Women's FA Cup Final programme

The Women’s FA Cup is the longest-established national competition for women’s football in England. The competition was founded in 1970 as the Mitre Challenge Trophy. The first winners were Southampton, who beat the Scottish team Stewarton Thistle 4-1 at the Crystal Palace National Sports Centre, in London.

The competition grew in stature and, in 1982, the final was staged at a men’s Football League venue for the first time. In the match at QPR’s Loftus Road ground, Lowestoft defeated Cleveland Spartans 2-0.

Seven years later, Manchester United’s Old Trafford Stadium hosted the nineteenth Women’s FA Cup Final. The finalists were Leasowe Pacific from Merseyside and Friends of Fulham, both prominent clubs of the era. Leasowe Pacific, in particular, was well-known across the Trafford-area, not only for their games with FC Redstar but also others in the North-West Women’s Regional Football League throughout the late 1980s.

Redstar’s Jane Morley remembers: ‘Leasowe were one of the strongest clubs in the north-west, probably the strongest. They were our equivalent of Doncaster Belles I guess and when you played Leasowe you knew you were in a game.’

Leasowe player and Secretary Jill Salisbury has been interviewed as part of Trafford’s ongoing oral history project, which captured her memories of the 1989 final. She is rightly proud of everything her club achieved: ‘We had reached the WFA Cup final in 1988 but had lost to Doncaster Belles at Crewe which, for a fairly young club was in itself an achievement but getting there for a second final the year after takes it to another level.’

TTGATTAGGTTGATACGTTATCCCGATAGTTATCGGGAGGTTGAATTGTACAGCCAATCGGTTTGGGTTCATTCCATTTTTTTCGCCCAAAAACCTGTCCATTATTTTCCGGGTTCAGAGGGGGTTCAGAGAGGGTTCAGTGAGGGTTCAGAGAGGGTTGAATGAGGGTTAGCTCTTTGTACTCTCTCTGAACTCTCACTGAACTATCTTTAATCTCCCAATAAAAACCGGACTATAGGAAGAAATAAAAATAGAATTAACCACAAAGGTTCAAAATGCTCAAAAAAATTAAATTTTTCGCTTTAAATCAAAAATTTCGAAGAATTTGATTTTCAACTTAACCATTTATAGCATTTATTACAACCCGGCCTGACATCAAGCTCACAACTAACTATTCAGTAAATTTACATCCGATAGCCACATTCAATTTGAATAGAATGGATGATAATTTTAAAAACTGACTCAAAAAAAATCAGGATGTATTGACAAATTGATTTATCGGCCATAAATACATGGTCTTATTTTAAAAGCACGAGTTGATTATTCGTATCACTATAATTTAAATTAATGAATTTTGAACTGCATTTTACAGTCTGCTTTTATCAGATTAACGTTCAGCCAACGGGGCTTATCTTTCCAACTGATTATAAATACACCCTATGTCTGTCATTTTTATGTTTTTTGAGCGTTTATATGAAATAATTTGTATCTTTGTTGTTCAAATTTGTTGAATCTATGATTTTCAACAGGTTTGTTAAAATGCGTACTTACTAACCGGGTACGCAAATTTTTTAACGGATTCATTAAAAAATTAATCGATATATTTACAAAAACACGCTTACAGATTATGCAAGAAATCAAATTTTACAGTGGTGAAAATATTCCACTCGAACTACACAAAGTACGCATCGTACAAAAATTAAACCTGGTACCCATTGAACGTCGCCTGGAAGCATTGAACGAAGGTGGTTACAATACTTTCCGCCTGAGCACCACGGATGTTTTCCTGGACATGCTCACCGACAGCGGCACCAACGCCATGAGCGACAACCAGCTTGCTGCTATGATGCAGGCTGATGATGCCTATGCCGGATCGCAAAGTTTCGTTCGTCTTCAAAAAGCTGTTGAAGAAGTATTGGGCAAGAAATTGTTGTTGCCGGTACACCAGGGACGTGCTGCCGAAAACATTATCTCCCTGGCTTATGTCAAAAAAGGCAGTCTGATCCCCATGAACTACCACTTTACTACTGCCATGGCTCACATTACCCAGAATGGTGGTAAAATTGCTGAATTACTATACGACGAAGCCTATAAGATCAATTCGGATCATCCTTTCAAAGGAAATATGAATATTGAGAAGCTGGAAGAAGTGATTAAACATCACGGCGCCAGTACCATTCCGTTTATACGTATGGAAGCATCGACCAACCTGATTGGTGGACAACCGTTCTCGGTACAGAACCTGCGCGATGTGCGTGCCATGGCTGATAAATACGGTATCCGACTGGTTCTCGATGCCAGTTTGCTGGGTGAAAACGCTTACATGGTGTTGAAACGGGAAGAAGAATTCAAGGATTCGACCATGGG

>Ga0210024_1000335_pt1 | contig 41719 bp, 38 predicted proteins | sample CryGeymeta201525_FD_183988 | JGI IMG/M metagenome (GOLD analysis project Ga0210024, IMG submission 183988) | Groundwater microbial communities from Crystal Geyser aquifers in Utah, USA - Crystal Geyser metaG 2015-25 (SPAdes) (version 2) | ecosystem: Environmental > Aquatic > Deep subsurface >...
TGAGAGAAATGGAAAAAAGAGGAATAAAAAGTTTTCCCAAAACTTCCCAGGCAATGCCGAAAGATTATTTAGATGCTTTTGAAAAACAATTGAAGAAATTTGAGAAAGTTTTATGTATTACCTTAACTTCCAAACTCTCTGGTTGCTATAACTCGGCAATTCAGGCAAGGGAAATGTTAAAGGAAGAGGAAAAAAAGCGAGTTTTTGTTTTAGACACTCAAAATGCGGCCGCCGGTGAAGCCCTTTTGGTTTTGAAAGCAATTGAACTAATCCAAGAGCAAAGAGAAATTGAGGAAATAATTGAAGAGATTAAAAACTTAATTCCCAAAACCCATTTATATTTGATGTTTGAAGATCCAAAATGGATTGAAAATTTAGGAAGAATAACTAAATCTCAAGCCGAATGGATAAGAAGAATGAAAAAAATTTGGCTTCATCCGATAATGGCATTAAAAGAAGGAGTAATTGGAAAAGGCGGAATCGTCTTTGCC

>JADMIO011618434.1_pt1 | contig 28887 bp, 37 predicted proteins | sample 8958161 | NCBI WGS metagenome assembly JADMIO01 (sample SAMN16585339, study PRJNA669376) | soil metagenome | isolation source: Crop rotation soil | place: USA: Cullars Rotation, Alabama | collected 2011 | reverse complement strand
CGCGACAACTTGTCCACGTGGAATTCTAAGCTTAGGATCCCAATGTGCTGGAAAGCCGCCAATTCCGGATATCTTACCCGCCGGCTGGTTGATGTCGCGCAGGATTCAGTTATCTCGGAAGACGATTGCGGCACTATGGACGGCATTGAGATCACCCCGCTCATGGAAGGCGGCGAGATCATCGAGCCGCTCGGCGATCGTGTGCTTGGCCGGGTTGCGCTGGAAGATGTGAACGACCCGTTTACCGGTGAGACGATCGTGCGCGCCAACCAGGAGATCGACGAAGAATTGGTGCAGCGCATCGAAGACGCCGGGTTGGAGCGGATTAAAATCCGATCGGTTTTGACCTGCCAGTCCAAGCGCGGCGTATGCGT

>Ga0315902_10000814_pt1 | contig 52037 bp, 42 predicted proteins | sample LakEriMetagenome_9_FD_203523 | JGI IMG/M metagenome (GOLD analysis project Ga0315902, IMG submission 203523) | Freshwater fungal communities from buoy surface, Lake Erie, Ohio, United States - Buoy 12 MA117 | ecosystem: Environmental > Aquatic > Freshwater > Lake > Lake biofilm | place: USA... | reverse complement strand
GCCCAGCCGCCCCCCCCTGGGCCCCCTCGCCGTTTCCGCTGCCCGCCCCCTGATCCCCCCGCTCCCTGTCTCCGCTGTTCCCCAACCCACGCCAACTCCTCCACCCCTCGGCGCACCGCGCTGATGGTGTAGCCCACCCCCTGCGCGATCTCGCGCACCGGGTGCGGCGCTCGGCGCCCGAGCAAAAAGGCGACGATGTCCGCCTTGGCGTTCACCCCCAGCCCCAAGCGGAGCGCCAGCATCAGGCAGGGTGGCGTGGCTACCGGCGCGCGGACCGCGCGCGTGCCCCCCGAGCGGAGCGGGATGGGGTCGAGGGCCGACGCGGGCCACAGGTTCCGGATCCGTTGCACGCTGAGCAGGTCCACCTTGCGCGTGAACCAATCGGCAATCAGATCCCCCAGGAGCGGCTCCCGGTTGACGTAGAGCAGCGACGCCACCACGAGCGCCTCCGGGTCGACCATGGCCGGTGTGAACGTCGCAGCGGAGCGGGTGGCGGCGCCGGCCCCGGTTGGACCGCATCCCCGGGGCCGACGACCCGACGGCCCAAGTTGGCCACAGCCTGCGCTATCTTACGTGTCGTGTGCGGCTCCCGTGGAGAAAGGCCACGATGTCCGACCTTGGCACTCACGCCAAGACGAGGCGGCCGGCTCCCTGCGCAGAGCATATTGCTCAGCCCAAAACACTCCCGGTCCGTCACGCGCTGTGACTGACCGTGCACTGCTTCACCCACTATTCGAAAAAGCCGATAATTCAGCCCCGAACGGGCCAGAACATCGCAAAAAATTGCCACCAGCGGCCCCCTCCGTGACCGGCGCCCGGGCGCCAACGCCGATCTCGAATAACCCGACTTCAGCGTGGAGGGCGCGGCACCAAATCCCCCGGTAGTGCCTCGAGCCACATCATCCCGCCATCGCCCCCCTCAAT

Sadly, the 1989 women’s final was scheduled to be played a week after the Hillsborough disaster and several Leasowe players had been supporting Liverpool at the men’s semi-final that day, including Jill. The whole question of whether the women’s final should go ahead was debated at length: ‘It was an extremely difficult period and we just did not know if we could go ahead. Fulham understood and they said they would support us in whatever decision we took.’

Inevitably the game did go ahead, but it was a highly emotional day. Black armbands were worn and a minute’s silence was held before the game commenced. Simply taking to the field was a significant ordeal.

The final saw Leasowe take the lead in the seventh minute, when Jan Murray scored from a low cross. A minute later, the future England manager Hope Powell equalised for Fulham and later she scored the London club’s second to give them a 2-1 lead by half-time.

In the second half, goals from Louise Thomas and Joy McGuiggan gave Leasowe victory and the cup.

The following day, match highlights were shown on Channel 4 and, according to some sources, attracted a television audience of almost two million. With a high-profile venue and television coverage the competition was certainly of major significance. As for Leasowe, the club continued to find success within league football before becoming Everton Ladies in 1995. As Everton, the club won the Women’s FA Cup in 2010 to add to their 1989 success.